To identify and develop joined-up, mutually owned solutions to the challenges our sector faces, HWNZ has developed a taskforce and work programme for each of the key workforces – doctors, nurses, midwives, allied health workers, non-regulated workers, and those in leadership and managerial roles. Each taskforce comprises a steering group, made up of representatives drawn from across the health sector and a smaller working group. The working groups will implement defined programmes of work to improve professional development, recruitment and retention.
For now, the six taskforces will focus on their designated professions, mirroring the traditional approach taken to workforce planning. Additional projects are also under way, on mental health and the Māori and Pacific health workforces. The focus will then shift to new models of aged, primary and cancer care and other health priorities. In particular, we will examine how individual workforces can combine and align their efforts. For example, aged care will rely increasingly – but not exclusively – on kaiāwhina care workers working closely with general practitioners (GPs), practice nurses and allied health professionals.
This programme of work will enable us to develop more sophisticated responses to meeting the future health needs of New Zealanders.
Dr Graeme Benny

Director, Health Workforce New Zealand


Foreword from
the Board Executive Chair
Health Workforce New Zealand 3

Foreword from the Director
Health Workforce New Zealand 4

Introduction 6

Background 7

Responses to health care challenges 8

The purpose of Health Workforce New Zealand 9

Workforce challenges for Health Workforce New Zealand 10

Responses to workforce challenges 11

Developing the workforce to meet government health targets 12

Working with the sector 14

Building a sustainable workforce 15

Developing workforce intelligence 16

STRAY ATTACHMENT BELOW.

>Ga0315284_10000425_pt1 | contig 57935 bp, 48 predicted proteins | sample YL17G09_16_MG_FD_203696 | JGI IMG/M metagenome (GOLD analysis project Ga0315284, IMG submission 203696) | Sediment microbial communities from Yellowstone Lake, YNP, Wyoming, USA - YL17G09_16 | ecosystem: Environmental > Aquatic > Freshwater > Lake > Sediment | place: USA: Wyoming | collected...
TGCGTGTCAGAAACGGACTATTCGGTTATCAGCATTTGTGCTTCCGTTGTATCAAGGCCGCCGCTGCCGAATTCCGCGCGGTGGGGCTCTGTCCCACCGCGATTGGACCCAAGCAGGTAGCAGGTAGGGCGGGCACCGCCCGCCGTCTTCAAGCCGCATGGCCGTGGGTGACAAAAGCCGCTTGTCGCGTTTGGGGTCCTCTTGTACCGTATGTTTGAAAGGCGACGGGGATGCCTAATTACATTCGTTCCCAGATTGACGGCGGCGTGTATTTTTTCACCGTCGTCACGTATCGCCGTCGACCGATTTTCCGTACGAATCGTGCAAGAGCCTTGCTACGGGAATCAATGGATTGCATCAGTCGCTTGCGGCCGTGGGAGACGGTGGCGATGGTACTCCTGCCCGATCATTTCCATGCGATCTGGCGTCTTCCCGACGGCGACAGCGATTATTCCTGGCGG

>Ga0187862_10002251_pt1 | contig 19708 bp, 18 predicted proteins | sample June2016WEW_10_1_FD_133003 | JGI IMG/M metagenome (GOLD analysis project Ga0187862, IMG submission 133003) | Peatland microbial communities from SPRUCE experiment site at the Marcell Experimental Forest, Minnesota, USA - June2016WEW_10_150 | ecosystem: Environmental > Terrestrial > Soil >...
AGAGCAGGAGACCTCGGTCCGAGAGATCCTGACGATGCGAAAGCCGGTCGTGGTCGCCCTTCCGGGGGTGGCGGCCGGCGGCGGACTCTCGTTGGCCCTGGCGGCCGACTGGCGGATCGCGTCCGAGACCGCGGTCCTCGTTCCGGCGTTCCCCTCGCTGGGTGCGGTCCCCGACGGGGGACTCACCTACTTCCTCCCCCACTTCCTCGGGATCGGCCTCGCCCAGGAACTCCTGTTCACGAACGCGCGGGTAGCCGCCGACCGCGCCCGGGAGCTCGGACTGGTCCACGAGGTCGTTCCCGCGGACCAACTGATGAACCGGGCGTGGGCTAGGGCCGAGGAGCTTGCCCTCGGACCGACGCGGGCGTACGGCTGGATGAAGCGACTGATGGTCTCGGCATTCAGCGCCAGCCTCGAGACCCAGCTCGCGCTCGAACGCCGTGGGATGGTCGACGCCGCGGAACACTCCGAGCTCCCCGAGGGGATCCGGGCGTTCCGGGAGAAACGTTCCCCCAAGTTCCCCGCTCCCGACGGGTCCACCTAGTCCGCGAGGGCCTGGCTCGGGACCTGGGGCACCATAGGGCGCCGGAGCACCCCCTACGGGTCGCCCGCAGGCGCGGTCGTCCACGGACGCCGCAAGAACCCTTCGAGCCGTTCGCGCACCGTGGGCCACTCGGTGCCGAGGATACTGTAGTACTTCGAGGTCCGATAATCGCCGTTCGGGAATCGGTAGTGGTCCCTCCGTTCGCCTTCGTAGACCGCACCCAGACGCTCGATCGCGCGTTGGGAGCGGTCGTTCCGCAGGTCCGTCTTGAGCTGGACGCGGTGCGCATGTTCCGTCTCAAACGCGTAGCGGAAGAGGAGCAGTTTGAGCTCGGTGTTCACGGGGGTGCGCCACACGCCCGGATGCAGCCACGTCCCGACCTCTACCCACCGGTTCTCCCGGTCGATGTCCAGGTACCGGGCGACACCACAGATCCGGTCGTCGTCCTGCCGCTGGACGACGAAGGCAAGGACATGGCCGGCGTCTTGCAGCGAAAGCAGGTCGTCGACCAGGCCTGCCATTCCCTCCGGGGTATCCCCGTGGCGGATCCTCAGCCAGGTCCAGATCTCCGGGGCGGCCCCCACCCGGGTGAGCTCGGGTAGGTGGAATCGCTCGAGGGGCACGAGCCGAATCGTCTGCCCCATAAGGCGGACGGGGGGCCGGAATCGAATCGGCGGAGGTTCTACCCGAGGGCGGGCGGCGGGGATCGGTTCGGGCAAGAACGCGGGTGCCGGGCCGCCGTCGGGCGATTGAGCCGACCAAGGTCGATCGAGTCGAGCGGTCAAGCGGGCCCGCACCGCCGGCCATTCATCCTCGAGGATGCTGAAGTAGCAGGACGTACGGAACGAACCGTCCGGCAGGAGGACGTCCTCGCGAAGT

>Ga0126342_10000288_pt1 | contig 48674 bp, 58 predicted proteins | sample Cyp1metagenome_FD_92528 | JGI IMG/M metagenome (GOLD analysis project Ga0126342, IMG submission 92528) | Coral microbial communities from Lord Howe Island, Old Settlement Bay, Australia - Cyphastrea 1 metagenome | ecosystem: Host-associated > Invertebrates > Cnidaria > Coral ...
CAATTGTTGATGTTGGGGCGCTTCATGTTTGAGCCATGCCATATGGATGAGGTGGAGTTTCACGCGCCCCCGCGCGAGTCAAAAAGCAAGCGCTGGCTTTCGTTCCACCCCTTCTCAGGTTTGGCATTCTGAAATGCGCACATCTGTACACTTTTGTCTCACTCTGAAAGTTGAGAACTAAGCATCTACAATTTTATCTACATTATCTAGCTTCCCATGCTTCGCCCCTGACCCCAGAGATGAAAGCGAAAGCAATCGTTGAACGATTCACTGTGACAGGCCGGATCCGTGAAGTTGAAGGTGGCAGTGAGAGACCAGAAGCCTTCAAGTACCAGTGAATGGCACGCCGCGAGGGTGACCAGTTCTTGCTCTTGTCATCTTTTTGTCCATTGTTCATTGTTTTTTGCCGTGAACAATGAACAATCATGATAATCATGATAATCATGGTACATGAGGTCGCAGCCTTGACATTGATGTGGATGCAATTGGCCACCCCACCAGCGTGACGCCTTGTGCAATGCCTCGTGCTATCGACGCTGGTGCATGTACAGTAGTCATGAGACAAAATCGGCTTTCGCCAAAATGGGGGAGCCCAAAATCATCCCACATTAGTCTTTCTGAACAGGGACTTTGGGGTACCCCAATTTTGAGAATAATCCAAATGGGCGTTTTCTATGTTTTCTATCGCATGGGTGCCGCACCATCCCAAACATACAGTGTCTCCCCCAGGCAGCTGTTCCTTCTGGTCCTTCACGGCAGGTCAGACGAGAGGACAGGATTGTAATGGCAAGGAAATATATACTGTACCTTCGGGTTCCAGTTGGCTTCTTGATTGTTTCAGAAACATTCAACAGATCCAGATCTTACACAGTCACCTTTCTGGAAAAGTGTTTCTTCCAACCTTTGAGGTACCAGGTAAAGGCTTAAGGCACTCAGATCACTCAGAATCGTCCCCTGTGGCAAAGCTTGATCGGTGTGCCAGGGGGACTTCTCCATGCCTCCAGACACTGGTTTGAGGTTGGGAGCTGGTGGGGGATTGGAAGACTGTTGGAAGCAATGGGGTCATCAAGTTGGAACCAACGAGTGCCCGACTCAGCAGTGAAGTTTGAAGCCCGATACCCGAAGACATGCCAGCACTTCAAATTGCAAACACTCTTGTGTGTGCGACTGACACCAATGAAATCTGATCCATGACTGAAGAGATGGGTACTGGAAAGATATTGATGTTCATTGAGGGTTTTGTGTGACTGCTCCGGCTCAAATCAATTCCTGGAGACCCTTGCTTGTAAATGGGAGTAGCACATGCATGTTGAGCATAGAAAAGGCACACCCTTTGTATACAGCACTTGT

Workforce service forecasts 17

The need for workforce data 19

Demonstrating innovative roles 20

Recruitment, retention and distribution initiatives 22

Voluntary Bonding Scheme 22

Advanced Trainee Fellowship Scheme 23

Rural Health Interprofessional Immersion Programme 24

Managing the medical and nursing pipelines 25

Medical workforce taskforce 25

Setting up the nursing workforce programme 26

Developing the non-regulated (kaiāwhina) workforce 27

Increasing the number of targeted training opportunities 29

General Practice Education Programme 29

Midwifery First Year of Practice programme 29

Allied health, science and technical workforce review 29

Regional workforce development hubs 30

Career planning 31

Removing barriers to innovation 32

Clinical pharmacist prescriber 32

Extending legal functions to a range of health practitioners 32

Funding 33

Allocation of the HWNZ funding pool 35

Appendices 36

Appendix 1: Summarised recommendations of Workforce Service Forecasts 36

Appendix 2: Voluntary Bonding Scheme maps 40

List of Tables

Table 1: Examples of demonstrations supported by HWNZ 20

Table 2: VBS registrants 2009–2014 22

Table 3: Hard-to-staff specialties for 2015 23

Table 4: VBS registrants 2014 23

List of Figures

Figure 1: Developing sustainable workforces and new models of care 13

Figure 2: Distribution of HWNZ funding, totalling more than $165 million14 33

Figure 3: Medical hard-to-staff communities 2015 40

Figure 4 Nursing hard-to-staff communities 2015 41

Figure 5: Midwifery hard-to-staff communities 2015 42